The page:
Horizontal gene transfer (HGT) - direct transfer of a gene from one organism to another - is rampant within bacteria, so they may gain new function this way. However, that does not explain how the gene came to be in the first place.
Neofunctionalization: If the function is carried out by the original, the copy is free to evolve a new function by point mutations (etc.). However, such copies are much more likely to degrade by those mutations and lose the original function, thereby becoming a pseudogene.
Subfunctionalization: If the gene is pleiotropic, i.e. it has more than one function (expressed in more than one trait or cell-type or at different times), then the gene and its new copy can turn off gene expression differentially such that they share the set of functions. However this doesn't allow either much chance for evolving new function by mutation.
So what to do?
Näsvall et al. gave me this present for my 40th: Real-Time Evolution of New Genes by Innovation, Amplification, and Divergence.
They describe a new model/mechanism by which duplicated genes can retain the selection pressure to not succumb to deleterious mutations. They call it the innovation-amplification-divergene model (IAD).
In other words, the green gene first becomes pleiotropic, is copied, followed by divergence, and then loss of pleiotropy. (How they could fail to mention pleiotropy in the article is beyond me.) The crucial feature is that at no point is the gene or any of the copes under no selection; there is always selection for them to be retained, so gene loss never occurs (pseudogenes are not created).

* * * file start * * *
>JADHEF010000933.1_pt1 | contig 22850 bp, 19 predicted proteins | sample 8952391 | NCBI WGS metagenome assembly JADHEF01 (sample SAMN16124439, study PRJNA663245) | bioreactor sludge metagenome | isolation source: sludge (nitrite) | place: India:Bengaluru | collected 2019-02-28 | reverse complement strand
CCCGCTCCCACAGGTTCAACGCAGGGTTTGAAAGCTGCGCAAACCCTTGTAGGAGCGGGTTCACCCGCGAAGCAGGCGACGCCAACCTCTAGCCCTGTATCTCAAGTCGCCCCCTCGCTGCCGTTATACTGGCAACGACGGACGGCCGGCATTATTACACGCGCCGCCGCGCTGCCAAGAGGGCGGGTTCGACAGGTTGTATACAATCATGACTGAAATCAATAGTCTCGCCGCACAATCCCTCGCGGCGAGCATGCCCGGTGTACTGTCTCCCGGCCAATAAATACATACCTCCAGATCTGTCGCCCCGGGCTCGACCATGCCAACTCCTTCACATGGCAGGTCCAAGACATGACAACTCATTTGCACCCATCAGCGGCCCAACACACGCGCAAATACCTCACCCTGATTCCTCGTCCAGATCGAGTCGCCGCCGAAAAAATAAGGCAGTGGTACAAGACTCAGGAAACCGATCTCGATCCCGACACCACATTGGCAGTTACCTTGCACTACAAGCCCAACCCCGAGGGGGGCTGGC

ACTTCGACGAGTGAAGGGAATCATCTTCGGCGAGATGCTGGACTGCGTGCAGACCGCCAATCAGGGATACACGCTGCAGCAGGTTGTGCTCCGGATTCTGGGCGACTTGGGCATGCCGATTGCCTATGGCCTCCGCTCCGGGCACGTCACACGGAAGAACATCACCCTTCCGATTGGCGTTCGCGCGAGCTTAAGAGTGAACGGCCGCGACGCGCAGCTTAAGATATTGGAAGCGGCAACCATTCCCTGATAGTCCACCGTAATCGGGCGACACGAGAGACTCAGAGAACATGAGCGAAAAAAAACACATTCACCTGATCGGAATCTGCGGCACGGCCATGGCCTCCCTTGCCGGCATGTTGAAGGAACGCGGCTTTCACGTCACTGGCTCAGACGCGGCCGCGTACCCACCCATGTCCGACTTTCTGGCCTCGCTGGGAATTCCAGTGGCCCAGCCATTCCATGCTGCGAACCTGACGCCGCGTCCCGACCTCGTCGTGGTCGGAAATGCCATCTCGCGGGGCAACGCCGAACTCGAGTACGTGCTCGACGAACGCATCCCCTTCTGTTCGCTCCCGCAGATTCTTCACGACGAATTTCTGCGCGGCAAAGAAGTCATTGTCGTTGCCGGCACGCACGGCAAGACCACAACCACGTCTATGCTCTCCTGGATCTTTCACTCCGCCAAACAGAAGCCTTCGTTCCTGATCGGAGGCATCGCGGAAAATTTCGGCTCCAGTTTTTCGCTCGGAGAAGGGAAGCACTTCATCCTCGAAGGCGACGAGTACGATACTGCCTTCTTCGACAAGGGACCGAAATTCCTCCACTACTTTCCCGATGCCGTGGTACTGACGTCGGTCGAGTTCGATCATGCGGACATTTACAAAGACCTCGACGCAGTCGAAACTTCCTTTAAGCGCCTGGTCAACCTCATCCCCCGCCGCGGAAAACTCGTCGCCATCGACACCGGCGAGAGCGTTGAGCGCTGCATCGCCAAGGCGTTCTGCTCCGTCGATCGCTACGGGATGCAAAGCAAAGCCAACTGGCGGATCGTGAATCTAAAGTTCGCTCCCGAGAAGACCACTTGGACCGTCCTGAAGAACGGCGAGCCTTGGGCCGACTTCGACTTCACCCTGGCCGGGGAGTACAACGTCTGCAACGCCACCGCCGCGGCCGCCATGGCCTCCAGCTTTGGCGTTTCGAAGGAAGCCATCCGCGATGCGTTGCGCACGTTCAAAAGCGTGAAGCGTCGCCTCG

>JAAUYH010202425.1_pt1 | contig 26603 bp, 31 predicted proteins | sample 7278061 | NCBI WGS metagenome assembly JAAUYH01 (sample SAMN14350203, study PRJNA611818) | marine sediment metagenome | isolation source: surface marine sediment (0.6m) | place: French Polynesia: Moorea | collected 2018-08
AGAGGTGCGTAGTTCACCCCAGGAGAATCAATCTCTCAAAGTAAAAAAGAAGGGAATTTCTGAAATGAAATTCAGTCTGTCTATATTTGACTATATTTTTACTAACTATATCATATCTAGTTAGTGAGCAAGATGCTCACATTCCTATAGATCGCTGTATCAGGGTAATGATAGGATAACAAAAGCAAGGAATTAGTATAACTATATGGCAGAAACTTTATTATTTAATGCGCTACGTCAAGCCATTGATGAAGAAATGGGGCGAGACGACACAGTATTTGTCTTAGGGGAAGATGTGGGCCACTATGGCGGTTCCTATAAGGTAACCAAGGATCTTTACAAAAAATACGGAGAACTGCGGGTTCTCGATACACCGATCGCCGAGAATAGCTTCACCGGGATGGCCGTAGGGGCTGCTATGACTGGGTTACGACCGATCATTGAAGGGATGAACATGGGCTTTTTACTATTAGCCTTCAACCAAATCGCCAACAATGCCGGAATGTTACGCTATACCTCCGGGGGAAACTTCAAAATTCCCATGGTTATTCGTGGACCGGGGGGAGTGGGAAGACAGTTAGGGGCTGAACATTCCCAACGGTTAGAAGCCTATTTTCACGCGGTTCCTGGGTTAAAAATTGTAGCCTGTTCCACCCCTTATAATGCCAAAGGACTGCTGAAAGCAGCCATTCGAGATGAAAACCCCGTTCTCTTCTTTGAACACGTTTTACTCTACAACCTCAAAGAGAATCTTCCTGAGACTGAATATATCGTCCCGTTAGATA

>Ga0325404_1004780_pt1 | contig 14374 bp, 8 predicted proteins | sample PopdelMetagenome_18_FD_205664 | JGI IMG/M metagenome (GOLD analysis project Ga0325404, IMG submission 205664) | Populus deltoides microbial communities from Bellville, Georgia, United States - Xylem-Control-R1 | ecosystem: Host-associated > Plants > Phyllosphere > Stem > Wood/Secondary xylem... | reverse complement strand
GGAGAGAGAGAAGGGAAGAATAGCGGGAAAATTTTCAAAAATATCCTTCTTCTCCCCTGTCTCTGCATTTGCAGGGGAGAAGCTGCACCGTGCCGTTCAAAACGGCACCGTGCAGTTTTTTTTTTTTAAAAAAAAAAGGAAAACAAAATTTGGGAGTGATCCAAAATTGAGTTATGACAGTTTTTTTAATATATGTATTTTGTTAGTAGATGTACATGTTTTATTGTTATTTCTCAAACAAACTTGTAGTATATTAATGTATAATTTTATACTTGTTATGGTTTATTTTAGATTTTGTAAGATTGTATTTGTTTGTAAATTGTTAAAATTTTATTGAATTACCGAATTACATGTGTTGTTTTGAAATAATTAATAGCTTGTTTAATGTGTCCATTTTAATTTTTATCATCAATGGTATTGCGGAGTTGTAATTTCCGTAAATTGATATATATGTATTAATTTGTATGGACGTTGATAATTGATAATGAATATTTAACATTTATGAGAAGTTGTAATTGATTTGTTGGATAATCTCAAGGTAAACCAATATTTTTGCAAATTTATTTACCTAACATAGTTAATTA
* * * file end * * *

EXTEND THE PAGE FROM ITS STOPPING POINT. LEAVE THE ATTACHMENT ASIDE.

The researchers then look at a preexisting parental gene in Salmonella enterica that has low levels of two distinct activities that allows them to grow without the amino acids histidine and tryptophan, respectively.
Multiple evolutionary trajectories recovered through IAD. The x-axis indicates the HisA activity (assayed as growth rate in minimal glycerol medium with added tryptophan); the y axis indicates the TrpF activity (assayed as growth rate in minimal glycerol medium with added histidine). (A) Evolution of specialist enzymes (yellow) in which one activity is improved at the expense of the other. (B) Evolution of specialist enzymes (yellow) after initial evolution of a generalist enzyme (blue).
The figures here show how the generalist gene evolved to become specialists genes with increased function, doing better without both amino acids.
This is a model that explains how a gene with two functions can evolve to become two genes with distinct function under continued selection. It is this last part about selection that makes it novel, but it relies on the idea that the original gene had already evolved two distinct functions - that it was pleiotropic.
Pleiotropy comes from the Greek πλείων pleion, meaning "more", and τρέπειν trepein, meaning "to turn, to convert". It designates the occurrence of a single gene affecting multiple traits, and is a hugely important concept in evolutionary biology.Reference:
Näsvall J, Sun L, Roth JR, and Andersson DI (2012). Real-time evolution of new genes by innovation, amplification, and divergence. Science (New York, N.Y.), 338 (6105), 384-7 PMID: 23087246